Want to watch a horse diagnose CEO disease?

Ok, this is just plain funny. If you remember that old Hans Christian Anderson fable, “The Emperor’s New Clothes,”  (and I’ll just bet you do) . . . and if you’ve ever spent any time in or around a corporate setting, you’ve most likely seen firsthand the condition some business analysts call “CEO Disease.”

This is a rampant condition where no one in the workplace is willing, for fear of reprimand, political fallout, or worse, job loss, to confront an ineffective or counterproductive leader. Instead, they just follow along, doing their tasks as assigned, and at the same time, each doing his or her part in letting the company drift  from its core purpose.

I have been fascinated in recent conversations with HerdWise CEO Kathy Taylor about how equine assisted learning can reveal the dynamics of work teams, uncover surprising blocks to productive relationships that hinder corporate leaders, and even demonstrate in an unforgettable way how different leadership styles are needed to meet the needs of the team and the objective of the task at hand. By mimicking the energy of a leader, horses mirror workplace dynamics in graphic, unforgettable and often, humorous ways.

 

But by far the funniest and most telling thing I ever saw was this video of a CEO “leading” his team in their effort to get Kathy’s therapy horse, Roxy, over a pole in the center of a pen. This is especially funny if you know that Roxy has no qualms about walking over that pole. It’s a task she often does easily and willingly. But she clearly sees though this guy and no amount of “leading”  — or coaxing or cajoling (and I believe there might have even been a trail mix bar bribe involved) will get Roxy over that pole.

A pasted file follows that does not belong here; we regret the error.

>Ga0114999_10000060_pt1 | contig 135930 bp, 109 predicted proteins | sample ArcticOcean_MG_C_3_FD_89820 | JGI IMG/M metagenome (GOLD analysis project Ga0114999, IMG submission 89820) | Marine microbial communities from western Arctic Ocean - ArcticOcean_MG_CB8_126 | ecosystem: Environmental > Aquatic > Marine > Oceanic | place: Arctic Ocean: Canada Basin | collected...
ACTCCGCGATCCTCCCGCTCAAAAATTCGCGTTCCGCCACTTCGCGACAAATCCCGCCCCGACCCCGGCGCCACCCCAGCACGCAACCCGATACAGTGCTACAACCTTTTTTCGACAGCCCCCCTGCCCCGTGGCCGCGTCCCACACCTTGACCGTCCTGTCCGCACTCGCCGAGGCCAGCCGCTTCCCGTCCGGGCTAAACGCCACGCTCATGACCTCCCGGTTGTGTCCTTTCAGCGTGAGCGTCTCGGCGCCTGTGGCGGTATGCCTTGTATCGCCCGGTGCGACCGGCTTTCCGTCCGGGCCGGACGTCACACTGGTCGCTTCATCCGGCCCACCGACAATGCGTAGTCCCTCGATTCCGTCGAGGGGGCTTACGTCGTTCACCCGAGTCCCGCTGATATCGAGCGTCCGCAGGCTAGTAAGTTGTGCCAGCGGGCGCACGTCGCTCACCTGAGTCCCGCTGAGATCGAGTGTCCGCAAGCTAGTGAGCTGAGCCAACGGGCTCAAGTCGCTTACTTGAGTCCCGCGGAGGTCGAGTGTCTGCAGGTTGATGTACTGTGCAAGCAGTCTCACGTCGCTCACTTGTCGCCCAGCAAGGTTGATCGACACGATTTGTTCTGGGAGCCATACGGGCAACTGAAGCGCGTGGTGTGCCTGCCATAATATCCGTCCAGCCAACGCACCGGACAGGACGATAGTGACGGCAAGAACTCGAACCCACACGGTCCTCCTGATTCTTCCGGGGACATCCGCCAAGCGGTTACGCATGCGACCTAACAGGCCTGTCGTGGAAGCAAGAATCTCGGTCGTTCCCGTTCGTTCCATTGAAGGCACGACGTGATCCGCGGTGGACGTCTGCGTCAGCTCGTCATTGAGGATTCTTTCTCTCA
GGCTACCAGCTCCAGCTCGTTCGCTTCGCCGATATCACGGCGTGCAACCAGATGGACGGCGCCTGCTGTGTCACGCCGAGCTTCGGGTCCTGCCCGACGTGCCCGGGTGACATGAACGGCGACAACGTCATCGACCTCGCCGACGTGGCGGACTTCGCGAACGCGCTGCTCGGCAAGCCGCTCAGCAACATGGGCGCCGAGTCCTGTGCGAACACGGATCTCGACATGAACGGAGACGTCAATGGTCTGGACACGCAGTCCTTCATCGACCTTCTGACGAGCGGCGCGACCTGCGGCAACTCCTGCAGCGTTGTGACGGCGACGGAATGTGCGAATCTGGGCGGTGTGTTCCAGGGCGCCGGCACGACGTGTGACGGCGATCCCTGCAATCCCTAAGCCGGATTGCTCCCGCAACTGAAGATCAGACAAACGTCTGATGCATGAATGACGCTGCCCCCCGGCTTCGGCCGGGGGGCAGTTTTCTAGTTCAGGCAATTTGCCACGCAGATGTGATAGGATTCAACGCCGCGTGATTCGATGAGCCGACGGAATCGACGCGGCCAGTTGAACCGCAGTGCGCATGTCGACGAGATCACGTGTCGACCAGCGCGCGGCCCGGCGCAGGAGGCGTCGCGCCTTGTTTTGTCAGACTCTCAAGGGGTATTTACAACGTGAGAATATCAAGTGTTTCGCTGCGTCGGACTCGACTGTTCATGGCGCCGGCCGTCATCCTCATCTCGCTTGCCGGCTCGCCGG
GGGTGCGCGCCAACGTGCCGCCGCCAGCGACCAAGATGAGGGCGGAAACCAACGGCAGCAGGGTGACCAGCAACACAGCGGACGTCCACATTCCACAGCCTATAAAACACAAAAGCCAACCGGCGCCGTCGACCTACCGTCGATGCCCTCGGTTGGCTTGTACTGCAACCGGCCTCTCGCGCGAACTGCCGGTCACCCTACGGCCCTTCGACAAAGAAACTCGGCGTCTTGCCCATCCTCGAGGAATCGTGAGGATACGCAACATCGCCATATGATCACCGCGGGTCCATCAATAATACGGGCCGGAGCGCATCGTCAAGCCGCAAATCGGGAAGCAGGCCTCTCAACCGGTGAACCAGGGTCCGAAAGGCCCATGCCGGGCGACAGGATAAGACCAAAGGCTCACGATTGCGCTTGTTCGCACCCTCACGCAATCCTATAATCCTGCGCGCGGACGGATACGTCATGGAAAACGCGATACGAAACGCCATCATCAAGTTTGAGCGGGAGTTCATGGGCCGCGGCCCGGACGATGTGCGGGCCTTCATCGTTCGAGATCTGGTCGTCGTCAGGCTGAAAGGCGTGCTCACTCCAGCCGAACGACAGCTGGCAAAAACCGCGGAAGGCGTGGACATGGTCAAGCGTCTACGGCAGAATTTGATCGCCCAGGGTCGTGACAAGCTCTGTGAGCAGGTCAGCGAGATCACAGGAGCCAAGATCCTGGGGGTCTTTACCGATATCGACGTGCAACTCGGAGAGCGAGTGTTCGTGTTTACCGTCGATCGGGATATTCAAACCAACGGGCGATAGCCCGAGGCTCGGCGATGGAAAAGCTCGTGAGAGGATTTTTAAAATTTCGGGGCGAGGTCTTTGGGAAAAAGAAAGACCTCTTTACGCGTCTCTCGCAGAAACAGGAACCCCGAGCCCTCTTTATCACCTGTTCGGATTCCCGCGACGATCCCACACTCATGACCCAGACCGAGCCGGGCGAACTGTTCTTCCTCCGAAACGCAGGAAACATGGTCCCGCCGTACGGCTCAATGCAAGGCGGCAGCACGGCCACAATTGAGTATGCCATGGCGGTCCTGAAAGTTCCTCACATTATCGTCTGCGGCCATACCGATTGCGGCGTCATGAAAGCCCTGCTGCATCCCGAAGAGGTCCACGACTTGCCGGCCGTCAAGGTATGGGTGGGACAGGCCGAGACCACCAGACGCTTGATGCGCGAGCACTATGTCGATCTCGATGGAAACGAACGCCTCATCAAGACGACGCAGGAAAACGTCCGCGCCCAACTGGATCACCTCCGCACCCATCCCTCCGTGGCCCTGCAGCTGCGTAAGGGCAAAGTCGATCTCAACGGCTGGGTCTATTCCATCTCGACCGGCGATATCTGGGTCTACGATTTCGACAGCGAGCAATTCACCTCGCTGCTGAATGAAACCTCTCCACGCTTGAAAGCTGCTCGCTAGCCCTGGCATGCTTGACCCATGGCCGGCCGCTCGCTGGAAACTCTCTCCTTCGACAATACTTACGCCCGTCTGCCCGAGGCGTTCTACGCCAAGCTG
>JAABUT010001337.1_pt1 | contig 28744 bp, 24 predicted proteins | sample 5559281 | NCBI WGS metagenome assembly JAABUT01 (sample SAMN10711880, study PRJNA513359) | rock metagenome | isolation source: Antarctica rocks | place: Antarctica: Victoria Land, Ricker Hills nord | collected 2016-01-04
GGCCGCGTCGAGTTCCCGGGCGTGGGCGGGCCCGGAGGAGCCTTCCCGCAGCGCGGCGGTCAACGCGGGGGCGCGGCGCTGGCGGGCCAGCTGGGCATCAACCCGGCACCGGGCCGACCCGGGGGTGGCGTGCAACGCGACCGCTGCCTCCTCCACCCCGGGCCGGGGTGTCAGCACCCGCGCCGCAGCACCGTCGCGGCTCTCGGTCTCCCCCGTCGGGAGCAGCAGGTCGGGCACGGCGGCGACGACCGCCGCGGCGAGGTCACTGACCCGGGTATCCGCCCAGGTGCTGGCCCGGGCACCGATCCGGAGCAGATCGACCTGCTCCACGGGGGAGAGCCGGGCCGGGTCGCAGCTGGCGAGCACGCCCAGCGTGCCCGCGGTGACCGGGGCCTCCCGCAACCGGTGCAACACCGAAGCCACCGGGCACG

Watch also how his team follows him around and defers to his ineffective antics. One lady gives a half-hearted attempt to support his effort by trying to block Roxy from leaving, and she even tries to reinforce his instruction by pointing the way they want Roxy to go. This is clearly a work team accustomed to following its leader, even when what he’s doing is not accomplishing the team’s overall goal.

 

Thoughts, anyone? Humorous narration? Funniest narrative comment gets a free t-shirt!

 

Happy Trails!

 

Book info News Projects The Smart Woman's Guide to Midlife Horses Women and Horses

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